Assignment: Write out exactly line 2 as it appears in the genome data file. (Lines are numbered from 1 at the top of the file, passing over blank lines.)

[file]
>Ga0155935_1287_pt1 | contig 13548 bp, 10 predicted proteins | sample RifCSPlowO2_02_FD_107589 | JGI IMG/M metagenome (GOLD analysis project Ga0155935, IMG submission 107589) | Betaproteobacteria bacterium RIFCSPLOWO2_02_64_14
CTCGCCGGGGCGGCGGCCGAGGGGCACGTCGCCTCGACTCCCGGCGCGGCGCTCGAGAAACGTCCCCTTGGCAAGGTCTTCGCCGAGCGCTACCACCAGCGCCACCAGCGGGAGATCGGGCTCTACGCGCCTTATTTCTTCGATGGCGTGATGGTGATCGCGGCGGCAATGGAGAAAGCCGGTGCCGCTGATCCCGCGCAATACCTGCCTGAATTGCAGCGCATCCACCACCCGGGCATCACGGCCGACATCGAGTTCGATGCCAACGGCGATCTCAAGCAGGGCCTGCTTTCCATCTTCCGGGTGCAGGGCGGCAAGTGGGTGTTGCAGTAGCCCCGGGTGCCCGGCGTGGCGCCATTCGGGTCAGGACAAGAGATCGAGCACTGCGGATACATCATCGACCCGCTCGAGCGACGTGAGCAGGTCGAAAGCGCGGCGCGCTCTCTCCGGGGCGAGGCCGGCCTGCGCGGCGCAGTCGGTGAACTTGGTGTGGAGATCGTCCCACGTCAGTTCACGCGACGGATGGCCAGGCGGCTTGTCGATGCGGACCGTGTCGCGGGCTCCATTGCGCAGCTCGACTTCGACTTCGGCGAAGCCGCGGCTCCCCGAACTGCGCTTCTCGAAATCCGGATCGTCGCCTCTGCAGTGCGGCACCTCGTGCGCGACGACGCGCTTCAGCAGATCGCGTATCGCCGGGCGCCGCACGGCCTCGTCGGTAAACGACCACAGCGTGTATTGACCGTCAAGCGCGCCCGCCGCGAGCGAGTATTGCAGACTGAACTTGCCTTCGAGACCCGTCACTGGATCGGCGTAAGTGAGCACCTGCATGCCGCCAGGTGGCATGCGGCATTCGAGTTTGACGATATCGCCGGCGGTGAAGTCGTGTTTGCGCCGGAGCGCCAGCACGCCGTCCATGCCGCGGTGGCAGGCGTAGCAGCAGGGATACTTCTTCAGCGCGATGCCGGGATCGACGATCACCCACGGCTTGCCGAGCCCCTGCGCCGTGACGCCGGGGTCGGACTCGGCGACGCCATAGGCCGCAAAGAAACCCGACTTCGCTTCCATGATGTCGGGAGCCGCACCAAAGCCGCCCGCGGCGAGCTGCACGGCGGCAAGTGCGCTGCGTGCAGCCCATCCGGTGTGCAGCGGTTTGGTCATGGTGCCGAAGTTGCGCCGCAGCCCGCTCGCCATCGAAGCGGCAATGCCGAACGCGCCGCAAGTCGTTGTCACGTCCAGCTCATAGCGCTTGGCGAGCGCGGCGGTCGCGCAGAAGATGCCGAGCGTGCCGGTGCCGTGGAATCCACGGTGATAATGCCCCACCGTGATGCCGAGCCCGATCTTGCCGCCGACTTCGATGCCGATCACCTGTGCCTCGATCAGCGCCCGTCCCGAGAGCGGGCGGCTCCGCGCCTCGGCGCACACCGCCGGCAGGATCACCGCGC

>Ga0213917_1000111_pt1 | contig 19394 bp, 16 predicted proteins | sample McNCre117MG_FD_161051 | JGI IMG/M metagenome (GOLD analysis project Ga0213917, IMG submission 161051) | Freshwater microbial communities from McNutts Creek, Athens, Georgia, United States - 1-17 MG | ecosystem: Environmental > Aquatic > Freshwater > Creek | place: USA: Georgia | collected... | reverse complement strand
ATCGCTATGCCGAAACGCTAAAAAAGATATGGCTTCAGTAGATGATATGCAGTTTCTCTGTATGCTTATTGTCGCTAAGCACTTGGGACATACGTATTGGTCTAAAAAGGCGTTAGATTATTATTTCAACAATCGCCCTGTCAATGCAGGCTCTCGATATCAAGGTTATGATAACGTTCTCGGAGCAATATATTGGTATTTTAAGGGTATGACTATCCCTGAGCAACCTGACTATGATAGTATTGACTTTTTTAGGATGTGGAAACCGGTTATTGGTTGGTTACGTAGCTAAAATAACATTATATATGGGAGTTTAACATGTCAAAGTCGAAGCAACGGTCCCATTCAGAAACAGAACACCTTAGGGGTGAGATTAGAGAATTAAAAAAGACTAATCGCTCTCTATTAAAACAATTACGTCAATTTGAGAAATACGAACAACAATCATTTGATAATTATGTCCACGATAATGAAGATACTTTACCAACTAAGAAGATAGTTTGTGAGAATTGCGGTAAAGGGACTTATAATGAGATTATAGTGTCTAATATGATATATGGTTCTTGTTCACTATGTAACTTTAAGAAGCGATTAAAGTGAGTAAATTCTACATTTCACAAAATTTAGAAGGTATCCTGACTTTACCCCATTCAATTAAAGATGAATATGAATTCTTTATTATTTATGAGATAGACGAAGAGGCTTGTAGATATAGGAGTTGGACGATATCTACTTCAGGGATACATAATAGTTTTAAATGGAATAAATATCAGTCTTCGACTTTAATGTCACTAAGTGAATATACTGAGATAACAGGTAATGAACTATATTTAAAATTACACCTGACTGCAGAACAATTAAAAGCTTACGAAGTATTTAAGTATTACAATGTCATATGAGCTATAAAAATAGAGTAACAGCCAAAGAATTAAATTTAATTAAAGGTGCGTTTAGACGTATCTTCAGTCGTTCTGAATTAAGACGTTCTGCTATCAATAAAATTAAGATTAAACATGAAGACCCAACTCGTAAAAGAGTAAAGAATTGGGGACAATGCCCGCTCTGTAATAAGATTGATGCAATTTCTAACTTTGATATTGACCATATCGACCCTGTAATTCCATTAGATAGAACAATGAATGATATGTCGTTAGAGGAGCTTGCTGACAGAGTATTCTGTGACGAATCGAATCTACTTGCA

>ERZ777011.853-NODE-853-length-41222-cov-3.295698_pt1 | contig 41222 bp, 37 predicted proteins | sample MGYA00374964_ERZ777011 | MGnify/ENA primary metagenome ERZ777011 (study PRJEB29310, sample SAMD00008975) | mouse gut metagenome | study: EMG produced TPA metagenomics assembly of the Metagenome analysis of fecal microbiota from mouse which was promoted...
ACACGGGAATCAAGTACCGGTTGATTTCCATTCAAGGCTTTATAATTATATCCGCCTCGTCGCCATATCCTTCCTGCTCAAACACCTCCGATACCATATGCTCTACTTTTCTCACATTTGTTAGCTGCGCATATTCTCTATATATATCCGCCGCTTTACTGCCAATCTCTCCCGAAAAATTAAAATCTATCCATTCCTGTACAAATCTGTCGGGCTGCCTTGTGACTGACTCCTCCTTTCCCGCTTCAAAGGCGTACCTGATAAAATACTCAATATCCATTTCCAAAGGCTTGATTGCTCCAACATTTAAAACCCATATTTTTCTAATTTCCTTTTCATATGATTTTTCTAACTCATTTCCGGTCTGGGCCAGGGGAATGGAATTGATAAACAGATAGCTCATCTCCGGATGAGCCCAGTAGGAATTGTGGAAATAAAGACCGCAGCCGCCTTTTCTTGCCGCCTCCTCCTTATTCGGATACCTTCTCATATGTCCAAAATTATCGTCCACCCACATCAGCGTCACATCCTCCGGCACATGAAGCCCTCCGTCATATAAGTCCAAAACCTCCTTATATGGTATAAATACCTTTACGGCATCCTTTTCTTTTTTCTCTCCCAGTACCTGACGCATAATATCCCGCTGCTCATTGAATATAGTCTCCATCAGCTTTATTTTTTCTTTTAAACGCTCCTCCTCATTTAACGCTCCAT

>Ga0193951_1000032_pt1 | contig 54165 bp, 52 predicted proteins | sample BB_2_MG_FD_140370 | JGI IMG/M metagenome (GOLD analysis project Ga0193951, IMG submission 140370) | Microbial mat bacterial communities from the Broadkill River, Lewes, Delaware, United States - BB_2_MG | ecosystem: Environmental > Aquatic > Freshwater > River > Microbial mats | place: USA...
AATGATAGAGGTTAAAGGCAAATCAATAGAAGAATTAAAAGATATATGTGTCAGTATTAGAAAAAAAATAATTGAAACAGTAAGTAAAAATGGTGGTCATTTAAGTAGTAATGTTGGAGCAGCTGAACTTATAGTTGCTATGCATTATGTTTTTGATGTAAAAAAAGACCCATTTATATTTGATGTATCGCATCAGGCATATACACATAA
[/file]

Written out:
CTCGCCGGGGCGGCGGCCGAGGGGCACGTCGCCTCGACTCCCGGCGCGGCGCTCGAGAAACGTCCCCTTGGCAAGGTCTTCGCCGAGCGCTACCACCAGCGCCACCAGCGGGAGATCGGGCTCTACGCGCCTTATTTCTTCGATGGCGTGATGGTGATCGCGGCGGCAATGGAGAAAGCCGGTGCCGCTGATCCCGCGCAATACCTGCCTGAATTGCAGCGCATCCACCACCCGGGCATCACGGCCGACATCGAGTTCGATGCCAACGGCGATCTCAAGCAGGGCCTGCTTTCCATCTTCCGGGTGCAGGGCGGCAAGTGGGTGTTGCAGTAGCCCCGGGTGCCCGGCGTGGCGCCATTCGGGTCAGGACAAGAGATCGAGCACTGCGGATACATCATCGACCCGCTCGAGCGACGTGAGCAGGTCGAAAGCGCGGCGCGCTCTCTCCGGGGCGAGGCCGGCCTGCGCGGCGCAGTCGGTGAACTTGGTGTGGAGATCGTCCCACGTCAGTTCACGCGACGGATGGCCAGGCGGCTTGTCGATGCGGACCGTGTCGCGGGCTCCATTGCGCAGCTCGACTTCGACTTCGGCGAAGCCGCGGCTCCCCGAACTGCGCTTCTCGAAATCCGGATCGTCGCCTCTGCAGTGCGGCACCTCGTGCGCGACGACGCGCTTCAGCAGATCGCGTATCGCCGGGCGCCGCACGGCCTCGTCGGTAAACGACCACAGCGTGTATTGACCGTCAAGCGCGCCCGCCGCGAGCGAGTATTGCAGACTGAACTTGCCTTCGAGACCCGTCACTGGATCGGCGTAAGTGAGCACCTGCATGCCGCCAGGTGGCATGCGGCATTCGAGTTTGACGATATCGCCGGCGGTGAAGTCGTGTTTGCGCCGGAGCGCCAGCACGCCGTCCATGCCGCGGTGGCAGGCGTAGCAGCAGGGATACTTCTTCAGCGCGATGCCGGGATCGACGATCACCCACGGCTTGCCGAGCCCCTGCGCCGTGACGCCGGGGTCGGACTCGGCGACGCCATAGGCCGCAAAGAAACCCGACTTCGCTTCCATGATGTCGGGAGCCGCACCAAAGCCGCCCGCGGCGAGCTGCACGGCGGCAAGTGCGCTGCGTGCAGCCCATCCGGTGTGCAGCGGTTTGGTCATGGTGCCGAAGTTGCGCCGCAGCCCGCTCGCCATCGAAGCGGCAATGCCGAACGCGCCGCAAGTCGTTGTCACGTCCAGCTCATAGCGCTTGGCGAGCGCGGCGGTCGCGCAGAAGATGCCGAGCGTGCCGGTGCCGTGGAATCCACGGTGATAATGCCCCACCGTGATGCCGAGCCCGATCTTGCCGCCGACTTCGATGCCGATCACCTGTGCCTCGATCAGCGCCCGTCCCGAGAGCGGGCGGCTCCGCGCCTCGGCGCACACCGCCGGCAGGATCACCGCGC